Luke Dommer, the founder of C.A.$.H., said the military teaches to identify and then attack the weakest point of the enemy.

Based on observation and conversation with other activists, the weakest point of the enemy appears to be federal and state despotic authority over local governments; and the undemocratic process by which decisions affecting wildlife are made. Conservation law itself was created by hunters for hunters and greatly impacts the 93% non-hunting public. I would go so far as to say it subjugates the non-hunting public to the will of the 7% minority that hunts. The despots are becoming sensitive to the public’s increasing awareness. They are taking steps to construct a democratic facade, while doing nothing substantive to change.

To make it appear that hunters and trappers are not making unilateral decisions for wildlife, the New York State Department of Environmental Conservation’s (DEC) Wildlife Division has been initiating “task forces” to include the “general public.” I contend that task forces or “citizen advisory boards” are orchestrated by wildlife management agencies and will be comprised of individuals who will do their bidding.

Task forces give the illusion of democracy at work. They seduce the public and press into believing that government is responsive to the larger population by encouraging its inclusion. The task forces that I’m aware of have been shams.

A task force set up to discuss the Canada goose issue in Rockland County, NY. is a good example. The task force was formed by a local legislator (who had taken our side) at the suggestion of a DEC official. She set it up to discuss non-lethal methods that could be used in the county to redistribute geese from areas where they are “unwanted.” [Note that legal hunting of Canada geese, the issue which really should be addressed and exposed, is not within the purview of the task force.]

The Coalition to Prevent the Destruction of Canada Geese was invited to be on the task force, being told to have one representative from our group present as there would only be one representative from several other groups in the county. At the first meeting, and as of this writing the last one, thirty people attended. Most represented “themselves.” There were six people from one school, someone from out-of-state who is a well-known agitator for hunting, the town supervisor who wanted to gas 10,000 geese (a member of the local Audubon Society, by the way) and his staff. Most were recognizable from meetings held on Canada geese in the past, and were known for their pro-kill stance.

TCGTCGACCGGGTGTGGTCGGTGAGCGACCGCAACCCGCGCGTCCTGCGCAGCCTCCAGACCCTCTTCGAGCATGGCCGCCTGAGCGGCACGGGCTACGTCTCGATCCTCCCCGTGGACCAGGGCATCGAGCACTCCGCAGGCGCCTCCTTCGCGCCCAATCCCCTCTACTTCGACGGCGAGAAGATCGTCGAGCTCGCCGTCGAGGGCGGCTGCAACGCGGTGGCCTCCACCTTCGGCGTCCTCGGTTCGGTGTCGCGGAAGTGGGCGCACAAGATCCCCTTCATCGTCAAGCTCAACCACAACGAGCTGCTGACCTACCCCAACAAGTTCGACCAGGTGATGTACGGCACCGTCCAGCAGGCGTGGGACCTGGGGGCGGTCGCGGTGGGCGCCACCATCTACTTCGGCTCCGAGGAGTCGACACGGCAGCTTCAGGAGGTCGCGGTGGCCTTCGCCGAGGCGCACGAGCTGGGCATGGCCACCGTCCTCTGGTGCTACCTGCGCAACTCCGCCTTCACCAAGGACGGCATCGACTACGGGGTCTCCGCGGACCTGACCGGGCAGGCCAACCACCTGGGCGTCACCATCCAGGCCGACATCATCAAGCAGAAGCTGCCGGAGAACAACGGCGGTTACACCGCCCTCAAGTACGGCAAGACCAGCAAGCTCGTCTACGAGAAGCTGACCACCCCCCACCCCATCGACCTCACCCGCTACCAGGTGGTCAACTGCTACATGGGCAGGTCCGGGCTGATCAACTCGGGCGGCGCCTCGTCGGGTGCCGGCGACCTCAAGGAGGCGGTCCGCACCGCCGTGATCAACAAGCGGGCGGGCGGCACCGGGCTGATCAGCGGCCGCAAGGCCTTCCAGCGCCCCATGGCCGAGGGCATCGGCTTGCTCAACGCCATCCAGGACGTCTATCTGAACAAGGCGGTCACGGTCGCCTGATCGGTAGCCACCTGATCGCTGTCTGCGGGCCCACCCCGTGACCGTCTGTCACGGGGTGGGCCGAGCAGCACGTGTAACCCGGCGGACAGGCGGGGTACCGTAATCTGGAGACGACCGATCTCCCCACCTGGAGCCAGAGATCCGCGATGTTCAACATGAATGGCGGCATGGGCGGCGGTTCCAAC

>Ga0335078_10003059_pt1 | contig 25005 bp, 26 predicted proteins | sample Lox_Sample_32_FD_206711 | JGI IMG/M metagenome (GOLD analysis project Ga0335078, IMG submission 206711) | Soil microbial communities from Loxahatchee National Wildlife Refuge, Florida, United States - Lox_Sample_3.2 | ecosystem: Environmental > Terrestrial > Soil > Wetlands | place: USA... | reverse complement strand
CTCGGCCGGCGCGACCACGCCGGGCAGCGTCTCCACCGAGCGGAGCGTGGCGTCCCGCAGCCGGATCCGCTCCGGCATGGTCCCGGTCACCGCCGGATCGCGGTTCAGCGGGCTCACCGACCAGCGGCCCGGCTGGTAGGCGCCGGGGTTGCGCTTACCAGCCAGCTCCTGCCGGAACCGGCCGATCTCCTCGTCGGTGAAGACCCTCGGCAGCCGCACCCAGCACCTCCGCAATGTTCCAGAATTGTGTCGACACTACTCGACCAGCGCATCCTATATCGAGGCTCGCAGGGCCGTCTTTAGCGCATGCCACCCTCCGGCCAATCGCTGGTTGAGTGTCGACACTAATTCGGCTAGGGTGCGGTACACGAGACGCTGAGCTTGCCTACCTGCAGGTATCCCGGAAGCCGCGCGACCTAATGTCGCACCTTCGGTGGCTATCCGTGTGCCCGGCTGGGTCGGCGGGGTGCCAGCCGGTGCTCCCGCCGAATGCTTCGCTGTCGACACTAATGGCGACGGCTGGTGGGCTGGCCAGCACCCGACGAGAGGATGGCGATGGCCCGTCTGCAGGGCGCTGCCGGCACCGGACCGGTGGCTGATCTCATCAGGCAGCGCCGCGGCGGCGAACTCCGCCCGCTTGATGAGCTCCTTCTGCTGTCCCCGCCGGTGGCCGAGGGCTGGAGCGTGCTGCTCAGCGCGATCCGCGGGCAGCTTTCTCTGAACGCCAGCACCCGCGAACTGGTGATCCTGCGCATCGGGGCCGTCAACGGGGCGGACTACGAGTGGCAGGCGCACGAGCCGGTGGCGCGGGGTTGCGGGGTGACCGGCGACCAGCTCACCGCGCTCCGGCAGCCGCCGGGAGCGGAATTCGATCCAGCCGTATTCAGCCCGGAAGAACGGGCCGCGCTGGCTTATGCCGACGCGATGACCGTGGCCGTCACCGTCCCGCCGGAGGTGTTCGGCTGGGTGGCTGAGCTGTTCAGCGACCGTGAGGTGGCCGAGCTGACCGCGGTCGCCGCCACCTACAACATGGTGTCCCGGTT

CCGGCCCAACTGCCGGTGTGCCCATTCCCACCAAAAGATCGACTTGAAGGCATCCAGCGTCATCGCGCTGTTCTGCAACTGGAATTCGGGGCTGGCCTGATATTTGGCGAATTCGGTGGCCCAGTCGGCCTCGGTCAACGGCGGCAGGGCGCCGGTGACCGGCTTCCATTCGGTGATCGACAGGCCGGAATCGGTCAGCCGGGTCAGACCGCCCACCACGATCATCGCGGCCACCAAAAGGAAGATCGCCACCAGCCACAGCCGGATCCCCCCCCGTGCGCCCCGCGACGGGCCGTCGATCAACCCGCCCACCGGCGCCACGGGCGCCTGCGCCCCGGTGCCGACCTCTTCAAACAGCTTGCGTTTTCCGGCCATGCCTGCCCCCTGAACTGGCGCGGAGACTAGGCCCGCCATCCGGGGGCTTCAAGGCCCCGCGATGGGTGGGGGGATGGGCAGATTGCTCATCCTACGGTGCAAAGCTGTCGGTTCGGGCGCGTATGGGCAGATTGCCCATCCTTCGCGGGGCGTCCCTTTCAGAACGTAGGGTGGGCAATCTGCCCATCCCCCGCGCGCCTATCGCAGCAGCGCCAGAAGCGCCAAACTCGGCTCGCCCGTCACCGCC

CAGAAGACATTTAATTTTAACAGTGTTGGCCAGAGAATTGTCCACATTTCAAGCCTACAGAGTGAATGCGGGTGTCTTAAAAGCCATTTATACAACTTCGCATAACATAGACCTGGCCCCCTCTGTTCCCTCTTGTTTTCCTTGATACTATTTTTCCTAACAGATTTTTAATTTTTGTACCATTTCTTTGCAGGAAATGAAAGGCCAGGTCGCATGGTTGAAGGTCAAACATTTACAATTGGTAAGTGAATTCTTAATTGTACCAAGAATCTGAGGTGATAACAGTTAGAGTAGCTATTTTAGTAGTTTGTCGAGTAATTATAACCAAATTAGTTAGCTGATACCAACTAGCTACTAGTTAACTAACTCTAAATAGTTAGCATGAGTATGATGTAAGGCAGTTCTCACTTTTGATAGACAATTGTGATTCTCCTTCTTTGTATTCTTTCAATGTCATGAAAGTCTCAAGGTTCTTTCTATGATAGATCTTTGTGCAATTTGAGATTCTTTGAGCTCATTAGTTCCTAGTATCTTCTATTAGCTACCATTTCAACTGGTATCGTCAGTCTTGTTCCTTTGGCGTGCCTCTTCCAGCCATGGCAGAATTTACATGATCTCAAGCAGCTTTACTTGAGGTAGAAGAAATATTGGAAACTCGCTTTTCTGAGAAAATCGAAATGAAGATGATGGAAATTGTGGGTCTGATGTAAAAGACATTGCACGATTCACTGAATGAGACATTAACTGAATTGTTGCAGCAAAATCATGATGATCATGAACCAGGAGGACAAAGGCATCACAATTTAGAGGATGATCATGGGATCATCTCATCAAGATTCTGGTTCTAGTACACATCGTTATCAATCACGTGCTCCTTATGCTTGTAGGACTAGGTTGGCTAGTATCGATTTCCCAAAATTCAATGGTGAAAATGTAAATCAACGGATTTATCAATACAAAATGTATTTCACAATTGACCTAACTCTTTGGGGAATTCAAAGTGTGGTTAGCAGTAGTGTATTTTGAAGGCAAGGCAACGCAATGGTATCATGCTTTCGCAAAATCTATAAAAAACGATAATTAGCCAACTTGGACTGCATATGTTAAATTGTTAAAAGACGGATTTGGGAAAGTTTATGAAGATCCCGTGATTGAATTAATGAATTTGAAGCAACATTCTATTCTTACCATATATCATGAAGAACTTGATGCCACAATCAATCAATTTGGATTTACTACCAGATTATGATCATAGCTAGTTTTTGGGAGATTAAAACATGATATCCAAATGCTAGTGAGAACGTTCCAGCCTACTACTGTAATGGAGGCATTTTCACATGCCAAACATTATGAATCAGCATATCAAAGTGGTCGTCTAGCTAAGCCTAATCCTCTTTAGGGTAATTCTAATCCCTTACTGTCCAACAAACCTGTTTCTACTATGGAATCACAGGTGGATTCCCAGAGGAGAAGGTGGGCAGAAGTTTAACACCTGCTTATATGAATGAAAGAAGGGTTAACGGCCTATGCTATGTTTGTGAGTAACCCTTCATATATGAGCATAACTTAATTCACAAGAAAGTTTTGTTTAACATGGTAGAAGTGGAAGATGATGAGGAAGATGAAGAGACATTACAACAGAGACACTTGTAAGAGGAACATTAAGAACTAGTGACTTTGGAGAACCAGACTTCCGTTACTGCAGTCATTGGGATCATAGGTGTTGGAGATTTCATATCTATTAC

Three individuals now claimed to be coordinating the task force: 1) the legislator (on our side) 2) the head of the Environmental Management Council (on our side), 3) a director from Cornell Cooperative Extension (a DEC arm). The latter commandeered the meeting early from the other two coordinators and recommended that the DEC be brought into the task force. The representative from the Coalition to Prevent the Destruction of Canada Geese was the only individual to object. Screaming ensued.

The following week, the Coalition to Prevent the Destruction of Canada Geese submitted a proposal for a format for future task force meetings to all three coordinators to ensure that the staged free-for-all by the pro-kill forces didn’t recur. The coordinators responded by saying they would incorporate some suggestions, adding that we could expect this to be a slow process taking years to resolve!

We originally had faith in the fairness of the task force because we had confidence in two of the coordinators. However, the task force itself can be taken over by the opposition any number of ways: through local political maneuvering, through state maneuvering – I won’t go into detail here In a meeting on another hunting matter with the head of the NYS DEC Wildlife Division, we were asked if we would be willing to participate in a task force with hunters and trappers. Sure, we all agreed. I cautioned that based on our experience in Rockland, task force meetings could be unproductive unless properly run and that a format had to be established. He confessed that they had none and I faxed him our draft. Several days later he faxed a response saying that our format wouldn’t work because a 50-50 split of proponents of lethal methods on one side and proponents of non-lethal methods on the other side made for a deadlock. The composition of a task force, he said, should have broad representation regardless of how the individuals felt about lethal methods, thought it was a bad idea to set up a task force to discuss only non-lethal methods since lethal methods were a legitimate way of controlling populations as well, and it appeared to be undemocratic! I said I could agree so long as decisions were made by consensus. “Of course,” he said. “By the way, how do you define consensus?” I asked. “Unanimous minus one,” he answered.